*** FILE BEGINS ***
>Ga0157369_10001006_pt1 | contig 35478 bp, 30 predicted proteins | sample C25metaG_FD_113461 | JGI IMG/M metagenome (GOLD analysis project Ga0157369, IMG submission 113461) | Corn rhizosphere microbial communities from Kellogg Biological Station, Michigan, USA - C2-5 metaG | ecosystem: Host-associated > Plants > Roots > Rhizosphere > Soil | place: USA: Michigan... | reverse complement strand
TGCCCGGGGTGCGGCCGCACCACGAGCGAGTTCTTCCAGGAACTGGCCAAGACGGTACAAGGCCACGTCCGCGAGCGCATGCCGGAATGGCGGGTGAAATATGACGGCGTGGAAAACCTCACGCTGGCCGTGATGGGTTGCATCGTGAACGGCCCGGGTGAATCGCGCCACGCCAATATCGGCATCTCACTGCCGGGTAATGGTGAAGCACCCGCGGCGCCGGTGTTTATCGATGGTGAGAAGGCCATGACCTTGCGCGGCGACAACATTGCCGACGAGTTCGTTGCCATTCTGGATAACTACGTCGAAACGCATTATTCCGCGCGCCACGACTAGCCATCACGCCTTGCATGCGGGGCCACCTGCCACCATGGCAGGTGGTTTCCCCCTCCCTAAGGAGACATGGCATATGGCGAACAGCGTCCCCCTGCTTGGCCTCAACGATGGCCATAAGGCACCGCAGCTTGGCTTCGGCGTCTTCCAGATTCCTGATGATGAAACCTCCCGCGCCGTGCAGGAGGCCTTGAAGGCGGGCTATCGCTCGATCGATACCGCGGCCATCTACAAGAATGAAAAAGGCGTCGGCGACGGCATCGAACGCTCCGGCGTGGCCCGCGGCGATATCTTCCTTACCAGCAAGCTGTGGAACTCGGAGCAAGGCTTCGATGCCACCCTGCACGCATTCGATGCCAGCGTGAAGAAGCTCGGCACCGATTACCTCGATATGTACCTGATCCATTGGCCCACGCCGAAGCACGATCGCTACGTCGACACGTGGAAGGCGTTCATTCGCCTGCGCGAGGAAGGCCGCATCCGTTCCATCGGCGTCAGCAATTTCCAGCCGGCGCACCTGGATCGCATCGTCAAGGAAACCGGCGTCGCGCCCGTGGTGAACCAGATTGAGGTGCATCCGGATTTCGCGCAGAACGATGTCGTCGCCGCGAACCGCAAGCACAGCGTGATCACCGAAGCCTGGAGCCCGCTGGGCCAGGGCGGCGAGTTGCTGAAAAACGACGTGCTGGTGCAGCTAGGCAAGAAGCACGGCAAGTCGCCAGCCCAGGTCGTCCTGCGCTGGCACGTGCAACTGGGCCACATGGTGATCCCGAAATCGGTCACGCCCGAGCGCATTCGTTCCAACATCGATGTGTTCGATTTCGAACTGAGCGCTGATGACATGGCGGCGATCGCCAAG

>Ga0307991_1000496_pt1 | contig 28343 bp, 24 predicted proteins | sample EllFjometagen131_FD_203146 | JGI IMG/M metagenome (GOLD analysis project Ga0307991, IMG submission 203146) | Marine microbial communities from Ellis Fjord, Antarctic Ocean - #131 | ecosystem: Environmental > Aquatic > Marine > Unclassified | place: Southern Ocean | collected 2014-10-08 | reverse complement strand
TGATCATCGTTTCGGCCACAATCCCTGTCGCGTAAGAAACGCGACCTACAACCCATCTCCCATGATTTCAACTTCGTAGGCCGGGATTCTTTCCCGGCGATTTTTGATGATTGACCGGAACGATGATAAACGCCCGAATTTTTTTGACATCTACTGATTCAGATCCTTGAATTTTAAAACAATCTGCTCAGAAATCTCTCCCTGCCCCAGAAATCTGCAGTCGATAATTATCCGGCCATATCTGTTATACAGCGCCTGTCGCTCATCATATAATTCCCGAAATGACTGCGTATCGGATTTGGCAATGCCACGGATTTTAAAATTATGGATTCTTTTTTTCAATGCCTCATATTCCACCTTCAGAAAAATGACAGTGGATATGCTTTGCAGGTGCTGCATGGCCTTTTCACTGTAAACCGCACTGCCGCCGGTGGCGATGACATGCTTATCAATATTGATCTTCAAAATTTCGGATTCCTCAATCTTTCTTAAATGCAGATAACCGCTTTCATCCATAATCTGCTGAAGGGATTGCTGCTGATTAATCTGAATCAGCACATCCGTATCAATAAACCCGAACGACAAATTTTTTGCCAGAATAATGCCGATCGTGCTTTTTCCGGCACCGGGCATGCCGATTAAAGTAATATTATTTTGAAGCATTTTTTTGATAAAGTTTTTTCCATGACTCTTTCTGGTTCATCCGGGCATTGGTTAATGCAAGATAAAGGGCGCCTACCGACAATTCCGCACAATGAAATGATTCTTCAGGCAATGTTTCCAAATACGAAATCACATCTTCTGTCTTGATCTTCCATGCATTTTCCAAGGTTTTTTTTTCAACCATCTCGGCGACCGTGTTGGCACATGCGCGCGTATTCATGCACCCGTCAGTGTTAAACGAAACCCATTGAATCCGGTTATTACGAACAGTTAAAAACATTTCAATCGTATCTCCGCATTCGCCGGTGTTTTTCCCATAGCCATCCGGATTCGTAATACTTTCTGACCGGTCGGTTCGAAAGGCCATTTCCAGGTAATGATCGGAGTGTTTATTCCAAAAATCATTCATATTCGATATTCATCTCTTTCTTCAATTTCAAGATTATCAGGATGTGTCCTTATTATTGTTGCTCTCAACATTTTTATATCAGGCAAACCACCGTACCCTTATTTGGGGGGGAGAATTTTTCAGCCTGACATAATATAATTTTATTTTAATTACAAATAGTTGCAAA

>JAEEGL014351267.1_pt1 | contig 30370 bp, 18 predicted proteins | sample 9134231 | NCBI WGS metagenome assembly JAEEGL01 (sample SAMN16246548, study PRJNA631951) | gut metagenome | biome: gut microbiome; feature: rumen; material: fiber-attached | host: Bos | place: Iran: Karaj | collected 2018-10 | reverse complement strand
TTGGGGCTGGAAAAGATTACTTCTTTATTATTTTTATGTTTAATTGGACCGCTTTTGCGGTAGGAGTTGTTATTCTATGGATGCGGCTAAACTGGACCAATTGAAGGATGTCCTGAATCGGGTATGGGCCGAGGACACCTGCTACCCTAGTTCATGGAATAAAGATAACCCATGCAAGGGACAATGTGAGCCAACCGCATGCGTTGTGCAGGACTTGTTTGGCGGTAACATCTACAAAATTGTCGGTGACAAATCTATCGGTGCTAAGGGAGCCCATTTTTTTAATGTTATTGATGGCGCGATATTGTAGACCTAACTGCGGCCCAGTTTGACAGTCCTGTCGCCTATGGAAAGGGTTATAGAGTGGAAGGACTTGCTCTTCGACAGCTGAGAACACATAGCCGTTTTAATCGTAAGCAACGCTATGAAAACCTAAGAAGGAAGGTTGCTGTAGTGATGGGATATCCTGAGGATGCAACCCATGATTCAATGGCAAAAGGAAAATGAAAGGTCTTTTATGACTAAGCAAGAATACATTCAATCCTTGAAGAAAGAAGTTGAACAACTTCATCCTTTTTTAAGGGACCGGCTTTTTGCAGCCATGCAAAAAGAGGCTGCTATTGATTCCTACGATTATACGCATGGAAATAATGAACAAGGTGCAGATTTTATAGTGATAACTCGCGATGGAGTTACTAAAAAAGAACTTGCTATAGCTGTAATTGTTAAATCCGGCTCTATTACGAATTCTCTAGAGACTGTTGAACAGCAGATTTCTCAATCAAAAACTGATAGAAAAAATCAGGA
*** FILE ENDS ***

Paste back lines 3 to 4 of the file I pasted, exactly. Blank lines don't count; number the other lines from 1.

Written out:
>Ga0307991_1000496_pt1 | contig 28343 bp, 24 predicted proteins | sample EllFjometagen131_FD_203146 | JGI IMG/M metagenome (GOLD analysis project Ga0307991, IMG submission 203146) | Marine microbial communities from Ellis Fjord, Antarctic Ocean - #131 | ecosystem: Environmental > Aquatic > Marine > Unclassified | place: Southern Ocean | collected 2014-10-08 | reverse complement strand
TGATCATCGTTTCGGCCACAATCCCTGTCGCGTAAGAAACGCGACCTACAACCCATCTCCCATGATTTCAACTTCGTAGGCCGGGATTCTTTCCCGGCGATTTTTGATGATTGACCGGAACGATGATAAACGCCCGAATTTTTTTGACATCTACTGATTCAGATCCTTGAATTTTAAAACAATCTGCTCAGAAATCTCTCCCTGCCCCAGAAATCTGCAGTCGATAATTATCCGGCCATATCTGTTATACAGCGCCTGTCGCTCATCATATAATTCCCGAAATGACTGCGTATCGGATTTGGCAATGCCACGGATTTTAAAATTATGGATTCTTTTTTTCAATGCCTCATATTCCACCTTCAGAAAAATGACAGTGGATATGCTTTGCAGGTGCTGCATGGCCTTTTCACTGTAAACCGCACTGCCGCCGGTGGCGATGACATGCTTATCAATATTGATCTTCAAAATTTCGGATTCCTCAATCTTTCTTAAATGCAGATAACCGCTTTCATCCATAATCTGCTGAAGGGATTGCTGCTGATTAATCTGAATCAGCACATCCGTATCAATAAACCCGAACGACAAATTTTTTGCCAGAATAATGCCGATCGTGCTTTTTCCGGCACCGGGCATGCCGATTAAAGTAATATTATTTTGAAGCATTTTTTTGATAAAGTTTTTTCCATGACTCTTTCTGGTTCATCCGGGCATTGGTTAATGCAAGATAAAGGGCGCCTACCGACAATTCCGCACAATGAAATGATTCTTCAGGCAATGTTTCCAAATACGAAATCACATCTTCTGTCTTGATCTTCCATGCATTTTCCAAGGTTTTTTTTTCAACCATCTCGGCGACCGTGTTGGCACATGCGCGCGTATTCATGCACCCGTCAGTGTTAAACGAAACCCATTGAATCCGGTTATTACGAACAGTTAAAAACATTTCAATCGTATCTCCGCATTCGCCGGTGTTTTTCCCATAGCCATCCGGATTCGTAATACTTTCTGACCGGTCGGTTCGAAAGGCCATTTCCAGGTAATGATCGGAGTGTTTATTCCAAAAATCATTCATATTCGATATTCATCTCTTTCTTCAATTTCAAGATTATCAGGATGTGTCCTTATTATTGTTGCTCTCAACATTTTTATATCAGGCAAACCACCGTACCCTTATTTGGGGGGGAGAATTTTTCAGCCTGACATAATATAATTTTATTTTAATTACAAATAGTTGCAAA